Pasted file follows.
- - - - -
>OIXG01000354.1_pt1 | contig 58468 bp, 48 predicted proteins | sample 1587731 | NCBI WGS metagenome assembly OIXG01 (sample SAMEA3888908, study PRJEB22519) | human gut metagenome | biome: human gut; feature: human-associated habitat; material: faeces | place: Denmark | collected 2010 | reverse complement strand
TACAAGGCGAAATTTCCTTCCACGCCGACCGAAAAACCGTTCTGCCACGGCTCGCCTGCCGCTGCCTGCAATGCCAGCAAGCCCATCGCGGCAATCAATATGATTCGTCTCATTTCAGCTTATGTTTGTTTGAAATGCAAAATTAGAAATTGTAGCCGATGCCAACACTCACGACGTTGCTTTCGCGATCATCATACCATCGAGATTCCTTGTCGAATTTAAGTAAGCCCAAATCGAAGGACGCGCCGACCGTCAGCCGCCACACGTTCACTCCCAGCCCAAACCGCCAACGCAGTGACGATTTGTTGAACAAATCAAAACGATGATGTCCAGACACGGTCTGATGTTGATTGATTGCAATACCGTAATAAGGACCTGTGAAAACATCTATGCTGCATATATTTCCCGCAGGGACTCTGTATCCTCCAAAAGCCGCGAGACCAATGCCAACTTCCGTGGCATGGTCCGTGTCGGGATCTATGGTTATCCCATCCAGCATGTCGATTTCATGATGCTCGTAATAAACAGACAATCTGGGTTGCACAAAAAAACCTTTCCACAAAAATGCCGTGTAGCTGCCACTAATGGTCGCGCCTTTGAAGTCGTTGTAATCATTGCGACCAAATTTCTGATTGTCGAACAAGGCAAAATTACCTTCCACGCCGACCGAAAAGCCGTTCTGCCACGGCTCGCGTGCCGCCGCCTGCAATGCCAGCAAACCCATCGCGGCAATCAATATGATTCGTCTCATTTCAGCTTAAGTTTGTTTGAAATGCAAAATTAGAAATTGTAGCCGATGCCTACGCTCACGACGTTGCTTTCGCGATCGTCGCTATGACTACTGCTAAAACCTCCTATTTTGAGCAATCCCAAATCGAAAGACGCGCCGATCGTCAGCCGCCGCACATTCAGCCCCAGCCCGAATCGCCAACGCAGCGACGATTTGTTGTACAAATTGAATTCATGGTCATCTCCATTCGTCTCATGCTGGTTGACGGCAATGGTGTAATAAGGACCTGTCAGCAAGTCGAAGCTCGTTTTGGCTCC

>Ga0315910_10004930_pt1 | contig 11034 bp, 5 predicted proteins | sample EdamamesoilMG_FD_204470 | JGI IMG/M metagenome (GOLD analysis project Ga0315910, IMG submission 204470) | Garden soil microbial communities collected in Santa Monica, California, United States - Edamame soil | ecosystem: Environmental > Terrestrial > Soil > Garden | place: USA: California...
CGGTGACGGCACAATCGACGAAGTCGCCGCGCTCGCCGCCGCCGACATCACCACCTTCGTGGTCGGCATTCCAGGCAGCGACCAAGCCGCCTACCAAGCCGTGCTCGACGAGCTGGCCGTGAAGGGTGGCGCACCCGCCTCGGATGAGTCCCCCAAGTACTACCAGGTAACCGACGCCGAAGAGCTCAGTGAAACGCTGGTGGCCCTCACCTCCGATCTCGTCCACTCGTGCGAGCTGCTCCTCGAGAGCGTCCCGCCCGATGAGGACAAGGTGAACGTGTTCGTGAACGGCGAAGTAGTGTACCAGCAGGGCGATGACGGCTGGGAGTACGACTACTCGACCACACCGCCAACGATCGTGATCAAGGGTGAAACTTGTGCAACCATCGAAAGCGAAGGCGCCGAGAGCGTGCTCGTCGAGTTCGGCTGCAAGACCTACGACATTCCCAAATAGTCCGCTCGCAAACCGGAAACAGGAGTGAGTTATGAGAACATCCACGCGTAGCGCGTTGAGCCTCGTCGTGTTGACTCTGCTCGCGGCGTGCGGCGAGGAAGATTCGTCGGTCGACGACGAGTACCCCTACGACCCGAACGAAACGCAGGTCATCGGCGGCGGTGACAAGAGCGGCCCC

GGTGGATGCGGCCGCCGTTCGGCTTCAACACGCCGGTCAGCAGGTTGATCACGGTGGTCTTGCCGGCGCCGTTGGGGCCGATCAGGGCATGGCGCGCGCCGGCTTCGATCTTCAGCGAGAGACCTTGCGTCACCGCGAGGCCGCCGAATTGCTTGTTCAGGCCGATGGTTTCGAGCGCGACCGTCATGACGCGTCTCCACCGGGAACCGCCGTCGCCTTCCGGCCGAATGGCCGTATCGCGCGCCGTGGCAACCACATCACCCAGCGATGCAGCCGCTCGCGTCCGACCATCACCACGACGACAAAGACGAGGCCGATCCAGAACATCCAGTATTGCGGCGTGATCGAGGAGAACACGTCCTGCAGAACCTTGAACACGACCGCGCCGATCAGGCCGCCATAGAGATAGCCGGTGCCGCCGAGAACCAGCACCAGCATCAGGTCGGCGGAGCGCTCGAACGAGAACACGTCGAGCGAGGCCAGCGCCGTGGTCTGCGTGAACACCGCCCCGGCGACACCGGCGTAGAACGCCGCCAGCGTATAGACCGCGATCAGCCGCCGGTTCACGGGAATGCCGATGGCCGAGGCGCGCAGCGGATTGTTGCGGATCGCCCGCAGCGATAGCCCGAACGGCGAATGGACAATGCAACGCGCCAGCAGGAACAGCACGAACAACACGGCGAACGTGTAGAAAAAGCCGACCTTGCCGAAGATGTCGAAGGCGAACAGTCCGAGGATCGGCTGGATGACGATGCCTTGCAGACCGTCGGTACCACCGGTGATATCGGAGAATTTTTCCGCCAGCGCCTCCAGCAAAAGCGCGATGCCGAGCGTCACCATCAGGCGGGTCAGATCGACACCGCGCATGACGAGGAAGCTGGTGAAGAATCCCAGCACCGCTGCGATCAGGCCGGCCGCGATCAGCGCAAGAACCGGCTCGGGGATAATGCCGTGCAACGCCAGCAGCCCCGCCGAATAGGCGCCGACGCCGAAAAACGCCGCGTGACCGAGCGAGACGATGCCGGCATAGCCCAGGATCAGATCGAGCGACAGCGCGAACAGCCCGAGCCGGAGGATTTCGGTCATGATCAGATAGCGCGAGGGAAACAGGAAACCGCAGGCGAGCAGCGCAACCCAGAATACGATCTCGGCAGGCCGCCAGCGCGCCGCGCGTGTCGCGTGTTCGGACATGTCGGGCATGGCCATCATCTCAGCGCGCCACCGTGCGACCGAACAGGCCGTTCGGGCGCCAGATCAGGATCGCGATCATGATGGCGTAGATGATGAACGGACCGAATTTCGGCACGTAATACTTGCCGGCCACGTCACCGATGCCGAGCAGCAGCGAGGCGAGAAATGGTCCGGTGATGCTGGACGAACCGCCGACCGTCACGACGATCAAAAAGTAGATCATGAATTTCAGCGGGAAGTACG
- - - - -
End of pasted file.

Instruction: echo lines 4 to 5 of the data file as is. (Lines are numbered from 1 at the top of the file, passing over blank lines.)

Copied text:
CGGTGACGGCACAATCGACGAAGTCGCCGCGCTCGCCGCCGCCGACATCACCACCTTCGTGGTCGGCATTCCAGGCAGCGACCAAGCCGCCTACCAAGCCGTGCTCGACGAGCTGGCCGTGAAGGGTGGCGCACCCGCCTCGGATGAGTCCCCCAAGTACTACCAGGTAACCGACGCCGAAGAGCTCAGTGAAACGCTGGTGGCCCTCACCTCCGATCTCGTCCACTCGTGCGAGCTGCTCCTCGAGAGCGTCCCGCCCGATGAGGACAAGGTGAACGTGTTCGTGAACGGCGAAGTAGTGTACCAGCAGGGCGATGACGGCTGGGAGTACGACTACTCGACCACACCGCCAACGATCGTGATCAAGGGTGAAACTTGTGCAACCATCGAAAGCGAAGGCGCCGAGAGCGTGCTCGTCGAGTTCGGCTGCAAGACCTACGACATTCCCAAATAGTCCGCTCGCAAACCGGAAACAGGAGTGAGTTATGAGAACATCCACGCGTAGCGCGTTGAGCCTCGTCGTGTTGACTCTGCTCGCGGCGTGCGGCGAGGAAGATTCGTCGGTCGACGACGAGTACCCCTACGACCCGAACGAAACGCAGGTCATCGGCGGCGGTGACAAGAGCGGCCCC

GGTGGATGCGGCCGCCGTTCGGCTTCAACACGCCGGTCAGCAGGTTGATCACGGTGGTCTTGCCGGCGCCGTTGGGGCCGATCAGGGCATGGCGCGCGCCGGCTTCGATCTTCAGCGAGAGACCTTGCGTCACCGCGAGGCCGCCGAATTGCTTGTTCAGGCCGATGGTTTCGAGCGCGACCGTCATGACGCGTCTCCACCGGGAACCGCCGTCGCCTTCCGGCCGAATGGCCGTATCGCGCGCCGTGGCAACCACATCACCCAGCGATGCAGCCGCTCGCGTCCGACCATCACCACGACGACAAAGACGAGGCCGATCCAGAACATCCAGTATTGCGGCGTGATCGAGGAGAACACGTCCTGCAGAACCTTGAACACGACCGCGCCGATCAGGCCGCCATAGAGATAGCCGGTGCCGCCGAGAACCAGCACCAGCATCAGGTCGGCGGAGCGCTCGAACGAGAACACGTCGAGCGAGGCCAGCGCCGTGGTCTGCGTGAACACCGCCCCGGCGACACCGGCGTAGAACGCCGCCAGCGTATAGACCGCGATCAGCCGCCGGTTCACGGGAATGCCGATGGCCGAGGCGCGCAGCGGATTGTTGCGGATCGCCCGCAGCGATAGCCCGAACGGCGAATGGACAATGCAACGCGCCAGCAGGAACAGCACGAACAACACGGCGAACGTGTAGAAAAAGCCGACCTTGCCGAAGATGTCGAAGGCGAACAGTCCGAGGATCGGCTGGATGACGATGCCTTGCAGACCGTCGGTACCACCGGTGATATCGGAGAATTTTTCCGCCAGCGCCTCCAGCAAAAGCGCGATGCCGAGCGTCACCATCAGGCGGGTCAGATCGACACCGCGCATGACGAGGAAGCTGGTGAAGAATCCCAGCACCGCTGCGATCAGGCCGGCCGCGATCAGCGCAAGAACCGGCTCGGGGATAATGCCGTGCAACGCCAGCAGCCCCGCCGAATAGGCGCCGACGCCGAAAAACGCCGCGTGACCGAGCGAGACGATGCCGGCATAGCCCAGGATCAGATCGAGCGACAGCGCGAACAGCCCGAGCCGGAGGATTTCGGTCATGATCAGATAGCGCGAGGGAAACAGGAAACCGCAGGCGAGCAGCGCAACCCAGAATACGATCTCGGCAGGCCGCCAGCGCGCCGCGCGTGTCGCGTGTTCGGACATGTCGGGCATGGCCATCATCTCAGCGCGCCACCGTGCGACCGAACAGGCCGTTCGGGCGCCAGATCAGGATCGCGATCATGATGGCGTAGATGATGAACGGACCGAATTTCGGCACGTAATACTTGCCGGCCACGTCACCGATGCCGAGCAGCAGCGAGGCGAGAAATGGTCCGGTGATGCTGGACGAACCGCCGACCGTCACGACGATCAAAAAGTAGATCATGAATTTCAGCGGGAAGTACG